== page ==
Never do the Last Thing

Today I heard it again.  "Our software team is very passionate, and we work seventy hours a week".  Well, I don’t believe it.  Besides, its not a good idea to try to consistently work seventy hours a week. 

I once read a story about a woodcarver that decided to work late to finish carving a detail in the face of a statue he had been working on for months.  Even though he had worked a full day and was tired, he wanted to finish just this one last thing before he left for the day.   His chisel was dull and wasn’t cutting well, so he pushed a little harder and suddenly cut out a large gouge that ruined the entire piece.  After that experience, he vowed never to do the last thing.   (If you know the origin of this story please help me with the attribution).

Knowing the story didn’t stop me from doing the last thing until one day after adding some functionality, I broke the entire software build.   I called my wife around 4 p.m. and told her I’d be an hour late.   Then I loaded up the debugger and started stepping through the code.   It seemed like in just a few minutes she was calling me back asking where I was.  I looked at my watch, it was 8 p.m.  That was literally, the 13th hour.   I was tired and making mistakes.  So I went home, and the next morning, I solved the problem in the first 20 minutes I was at work.   The power of the subconscious I suppose.  After that, I vowed, "Never do the last thing".

If you are a manager, ask yourself, do you really want someone carving on the face at the end of the day ?   Yet in the software business there is almost a cult-like ethos of the endless string of all nighters.   I suppose this isn’t limited only to the software industry, but that’s why we are afraid of the hospital.

I’m not impressed when creative people claim they work seventy hours a week, consistently.   For that to be true, you have to count a lot of non-productive time like reading emails, lunches and dinners, overnight travel, commuting, meetings you don’t need to be in, smoke and joke at the water cooler, browsing, blogging, etc.   We’d all be better off if we were more honest about what work is and how many hours we really "work", because then we’d have more realistic expectations of the people we lead.   I estimate that in a solid eight hour workday,  if you can average five hours of quality work, you’re doing well.  In fact, it is a significant challenge for managers to create a work environment that allows engineers to have those five hours free of meetings and other interruptions.

In the mid nineties I worked for a company that implemented policies that did allow at least five solid hours a day.  The first policy change was the concept of a time bank.  No sick days, or vacation.  If you didn’t log 40 hours at work, the difference came out of your time bank.   The policy was based on two observations backed by data.   A large number of exempt employees were not even physically present 40 hours a week, and a small minority was working excessive hours and had a higher voluntary attrition rate.  In addition, our customer had begun to adjust proposals for future work based on historical actuals.   So "free" overtime wasn’t free anymore, it was a handicap.  At the same time, the company instituted the concept of core hours, from 9 a.m. to 3 p.m., and required that you notify your supervisor if you weren’t going to be available during core hours.   Meetings were also limited to core hours only and required 24 hour notice if it wasn’t a standing meeting.  Finally, managers were held accountable for earned value relative to the hours expended.  Productivity actually increased with these policy changes.   Its easy to understand why.  There were less meetings, but everyone was there and on time.  There were less mistakes, because people weren’t tired.   Our ability to stay on schedule improved because we were measuring.  Everyone was happier.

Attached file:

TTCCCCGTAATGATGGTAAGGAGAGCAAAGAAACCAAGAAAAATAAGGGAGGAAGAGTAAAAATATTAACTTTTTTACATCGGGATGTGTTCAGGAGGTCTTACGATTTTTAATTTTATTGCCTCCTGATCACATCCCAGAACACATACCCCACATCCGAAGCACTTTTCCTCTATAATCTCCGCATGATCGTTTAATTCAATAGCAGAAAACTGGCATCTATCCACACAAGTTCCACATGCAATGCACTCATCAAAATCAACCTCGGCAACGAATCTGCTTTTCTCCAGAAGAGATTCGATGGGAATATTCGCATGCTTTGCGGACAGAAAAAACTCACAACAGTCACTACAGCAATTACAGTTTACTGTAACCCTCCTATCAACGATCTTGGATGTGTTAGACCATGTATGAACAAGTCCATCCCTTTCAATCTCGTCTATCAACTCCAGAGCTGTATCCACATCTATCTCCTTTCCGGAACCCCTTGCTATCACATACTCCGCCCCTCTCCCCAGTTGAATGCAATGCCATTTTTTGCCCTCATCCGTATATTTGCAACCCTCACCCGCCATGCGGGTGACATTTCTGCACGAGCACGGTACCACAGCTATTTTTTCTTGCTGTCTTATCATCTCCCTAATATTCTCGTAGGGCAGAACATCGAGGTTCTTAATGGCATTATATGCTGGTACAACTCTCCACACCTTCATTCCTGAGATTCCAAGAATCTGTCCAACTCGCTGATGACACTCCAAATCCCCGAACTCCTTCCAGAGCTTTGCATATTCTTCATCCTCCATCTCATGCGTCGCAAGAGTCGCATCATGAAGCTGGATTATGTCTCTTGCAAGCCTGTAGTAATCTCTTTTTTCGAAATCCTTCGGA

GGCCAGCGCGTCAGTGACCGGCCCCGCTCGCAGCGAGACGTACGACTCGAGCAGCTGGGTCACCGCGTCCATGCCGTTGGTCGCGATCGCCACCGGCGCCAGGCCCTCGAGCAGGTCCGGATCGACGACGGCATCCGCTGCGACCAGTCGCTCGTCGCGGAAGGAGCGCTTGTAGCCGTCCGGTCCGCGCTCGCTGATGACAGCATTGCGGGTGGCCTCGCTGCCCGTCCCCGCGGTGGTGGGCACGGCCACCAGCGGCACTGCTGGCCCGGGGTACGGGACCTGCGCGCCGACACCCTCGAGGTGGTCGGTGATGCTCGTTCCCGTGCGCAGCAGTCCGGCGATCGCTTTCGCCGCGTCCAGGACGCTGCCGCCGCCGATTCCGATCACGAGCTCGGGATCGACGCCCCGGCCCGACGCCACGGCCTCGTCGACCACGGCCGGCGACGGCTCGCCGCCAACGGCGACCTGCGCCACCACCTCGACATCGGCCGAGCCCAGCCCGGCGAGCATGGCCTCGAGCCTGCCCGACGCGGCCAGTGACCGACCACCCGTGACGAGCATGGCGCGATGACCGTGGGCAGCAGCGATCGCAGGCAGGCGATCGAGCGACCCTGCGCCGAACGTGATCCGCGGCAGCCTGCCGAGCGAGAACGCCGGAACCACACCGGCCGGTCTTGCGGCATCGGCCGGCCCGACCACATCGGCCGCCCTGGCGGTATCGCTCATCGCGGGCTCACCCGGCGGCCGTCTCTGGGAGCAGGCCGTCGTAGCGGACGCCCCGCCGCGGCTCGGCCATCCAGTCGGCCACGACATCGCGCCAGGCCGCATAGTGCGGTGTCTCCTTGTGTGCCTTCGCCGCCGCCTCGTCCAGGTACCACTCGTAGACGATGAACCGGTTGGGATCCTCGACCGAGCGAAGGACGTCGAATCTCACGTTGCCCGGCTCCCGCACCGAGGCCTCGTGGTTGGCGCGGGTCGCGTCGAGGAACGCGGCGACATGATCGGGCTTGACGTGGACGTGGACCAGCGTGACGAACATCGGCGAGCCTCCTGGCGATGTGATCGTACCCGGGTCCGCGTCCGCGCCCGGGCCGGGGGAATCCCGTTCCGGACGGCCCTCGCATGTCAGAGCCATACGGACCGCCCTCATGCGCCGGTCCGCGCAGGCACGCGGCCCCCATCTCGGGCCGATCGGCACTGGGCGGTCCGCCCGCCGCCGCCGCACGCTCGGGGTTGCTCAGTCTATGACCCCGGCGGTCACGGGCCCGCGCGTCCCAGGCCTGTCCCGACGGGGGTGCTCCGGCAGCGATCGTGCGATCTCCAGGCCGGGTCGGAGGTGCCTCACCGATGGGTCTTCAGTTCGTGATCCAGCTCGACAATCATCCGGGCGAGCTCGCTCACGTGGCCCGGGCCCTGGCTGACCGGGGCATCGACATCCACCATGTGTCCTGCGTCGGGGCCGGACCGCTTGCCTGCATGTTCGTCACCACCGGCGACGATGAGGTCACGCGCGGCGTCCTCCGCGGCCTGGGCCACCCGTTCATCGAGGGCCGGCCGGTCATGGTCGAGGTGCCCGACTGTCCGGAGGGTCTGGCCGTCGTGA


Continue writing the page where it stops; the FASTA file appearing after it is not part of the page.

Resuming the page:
I believe when we create a culture that pressures people to pretend that they work the mythical seventy hours a week, we actually get much less.   Why is it that people that claim they work seventy hours a week never finish anything early ?   Its simple, they didn’t plan to finish early.  And that’s the crux of the whole matter.   Teams that fall into this trap of kidding themselves that everyone is working a seventy hour week are poorly managed.   That’s my genuine verdict.

One Response to “Never do the Last Thing”

  1. Aditya Says:

    I was browsing through your blog and stopped at this topic. I 100% agree with you on this. Some times I feel the drawback of the software is “Group Work”. Definitely not all the persons in the group are great. 70% of the group is based on the remaining 30% quality persons. They slog and make it success and the reward is being shared by all. Also this may be another reason why people slog till last day, as we dont plan for 30% of people in any project.

    Some how I was fascinated by your way of thinking and looking at things. That is the reason why I started reading your blog regularly for any new updates. Thanks a lot Mike.

Leave a Reply